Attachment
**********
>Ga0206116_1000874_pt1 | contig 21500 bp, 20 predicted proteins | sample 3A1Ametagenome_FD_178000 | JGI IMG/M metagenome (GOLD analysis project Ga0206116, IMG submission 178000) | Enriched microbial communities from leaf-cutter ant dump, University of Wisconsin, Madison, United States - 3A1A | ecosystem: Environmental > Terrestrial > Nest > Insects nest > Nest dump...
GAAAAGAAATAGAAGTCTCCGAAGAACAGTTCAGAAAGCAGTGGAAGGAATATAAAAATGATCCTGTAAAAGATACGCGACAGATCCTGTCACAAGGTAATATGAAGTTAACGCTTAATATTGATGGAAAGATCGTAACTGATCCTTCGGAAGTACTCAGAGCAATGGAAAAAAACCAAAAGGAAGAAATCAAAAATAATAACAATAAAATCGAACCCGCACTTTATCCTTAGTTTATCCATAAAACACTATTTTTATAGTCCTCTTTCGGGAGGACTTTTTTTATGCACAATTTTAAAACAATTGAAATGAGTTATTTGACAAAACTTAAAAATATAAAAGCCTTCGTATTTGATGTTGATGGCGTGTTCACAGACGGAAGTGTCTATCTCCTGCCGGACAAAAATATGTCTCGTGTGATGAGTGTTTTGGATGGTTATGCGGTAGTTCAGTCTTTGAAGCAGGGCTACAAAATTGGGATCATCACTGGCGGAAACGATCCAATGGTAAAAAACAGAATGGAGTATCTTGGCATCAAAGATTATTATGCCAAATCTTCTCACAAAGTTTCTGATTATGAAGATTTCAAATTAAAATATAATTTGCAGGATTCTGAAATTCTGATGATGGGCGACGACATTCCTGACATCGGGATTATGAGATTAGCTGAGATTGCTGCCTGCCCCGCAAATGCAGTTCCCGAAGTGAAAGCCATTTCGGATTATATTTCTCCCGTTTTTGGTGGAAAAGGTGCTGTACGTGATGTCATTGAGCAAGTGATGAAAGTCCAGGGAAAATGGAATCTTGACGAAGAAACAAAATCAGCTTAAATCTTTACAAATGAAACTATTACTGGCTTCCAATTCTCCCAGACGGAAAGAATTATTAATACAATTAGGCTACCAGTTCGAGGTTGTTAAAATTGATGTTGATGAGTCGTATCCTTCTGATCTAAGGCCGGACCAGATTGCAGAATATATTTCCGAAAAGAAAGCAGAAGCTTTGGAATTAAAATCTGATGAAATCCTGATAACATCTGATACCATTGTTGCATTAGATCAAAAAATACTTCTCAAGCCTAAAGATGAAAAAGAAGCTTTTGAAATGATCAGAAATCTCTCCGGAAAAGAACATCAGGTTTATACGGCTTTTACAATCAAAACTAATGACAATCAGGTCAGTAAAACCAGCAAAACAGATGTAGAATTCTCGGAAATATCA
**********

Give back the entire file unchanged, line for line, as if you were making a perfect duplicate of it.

>Ga0206116_1000874_pt1 | contig 21500 bp, 20 predicted proteins | sample 3A1Ametagenome_FD_178000 | JGI IMG/M metagenome (GOLD analysis project Ga0206116, IMG submission 178000) | Enriched microbial communities from leaf-cutter ant dump, University of Wisconsin, Madison, United States - 3A1A | ecosystem: Environmental > Terrestrial > Nest > Insects nest > Nest dump...
GAAAAGAAATAGAAGTCTCCGAAGAACAGTTCAGAAAGCAGTGGAAGGAATATAAAAATGATCCTGTAAAAGATACGCGACAGATCCTGTCACAAGGTAATATGAAGTTAACGCTTAATATTGATGGAAAGATCGTAACTGATCCTTCGGAAGTACTCAGAGCAATGGAAAAAAACCAAAAGGAAGAAATCAAAAATAATAACAATAAAATCGAACCCGCACTTTATCCTTAGTTTATCCATAAAACACTATTTTTATAGTCCTCTTTCGGGAGGACTTTTTTTATGCACAATTTTAAAACAATTGAAATGAGTTATTTGACAAAACTTAAAAATATAAAAGCCTTCGTATTTGATGTTGATGGCGTGTTCACAGACGGAAGTGTCTATCTCCTGCCGGACAAAAATATGTCTCGTGTGATGAGTGTTTTGGATGGTTATGCGGTAGTTCAGTCTTTGAAGCAGGGCTACAAAATTGGGATCATCACTGGCGGAAACGATCCAATGGTAAAAAACAGAATGGAGTATCTTGGCATCAAAGATTATTATGCCAAATCTTCTCACAAAGTTTCTGATTATGAAGATTTCAAATTAAAATATAATTTGCAGGATTCTGAAATTCTGATGATGGGCGACGACATTCCTGACATCGGGATTATGAGATTAGCTGAGATTGCTGCCTGCCCCGCAAATGCAGTTCCCGAAGTGAAAGCCATTTCGGATTATATTTCTCCCGTTTTTGGTGGAAAAGGTGCTGTACGTGATGTCATTGAGCAAGTGATGAAAGTCCAGGGAAAATGGAATCTTGACGAAGAAACAAAATCAGCTTAAATCTTTACAAATGAAACTATTACTGGCTTCCAATTCTCCCAGACGGAAAGAATTATTAATACAATTAGGCTACCAGTTCGAGGTTGTTAAAATTGATGTTGATGAGTCGTATCCTTCTGATCTAAGGCCGGACCAGATTGCAGAATATATTTCCGAAAAGAAAGCAGAAGCTTTGGAATTAAAATCTGATGAAATCCTGATAACATCTGATACCATTGTTGCATTAGATCAAAAAATACTTCTCAAGCCTAAAGATGAAAAAGAAGCTTTTGAAATGATCAGAAATCTCTCCGGAAAAGAACATCAGGTTTATACGGCTTTTACAATCAAAACTAATGACAATCAGGTCAGTAAAACCAGCAAAACAGATGTAGAATTCTCGGAAATATCA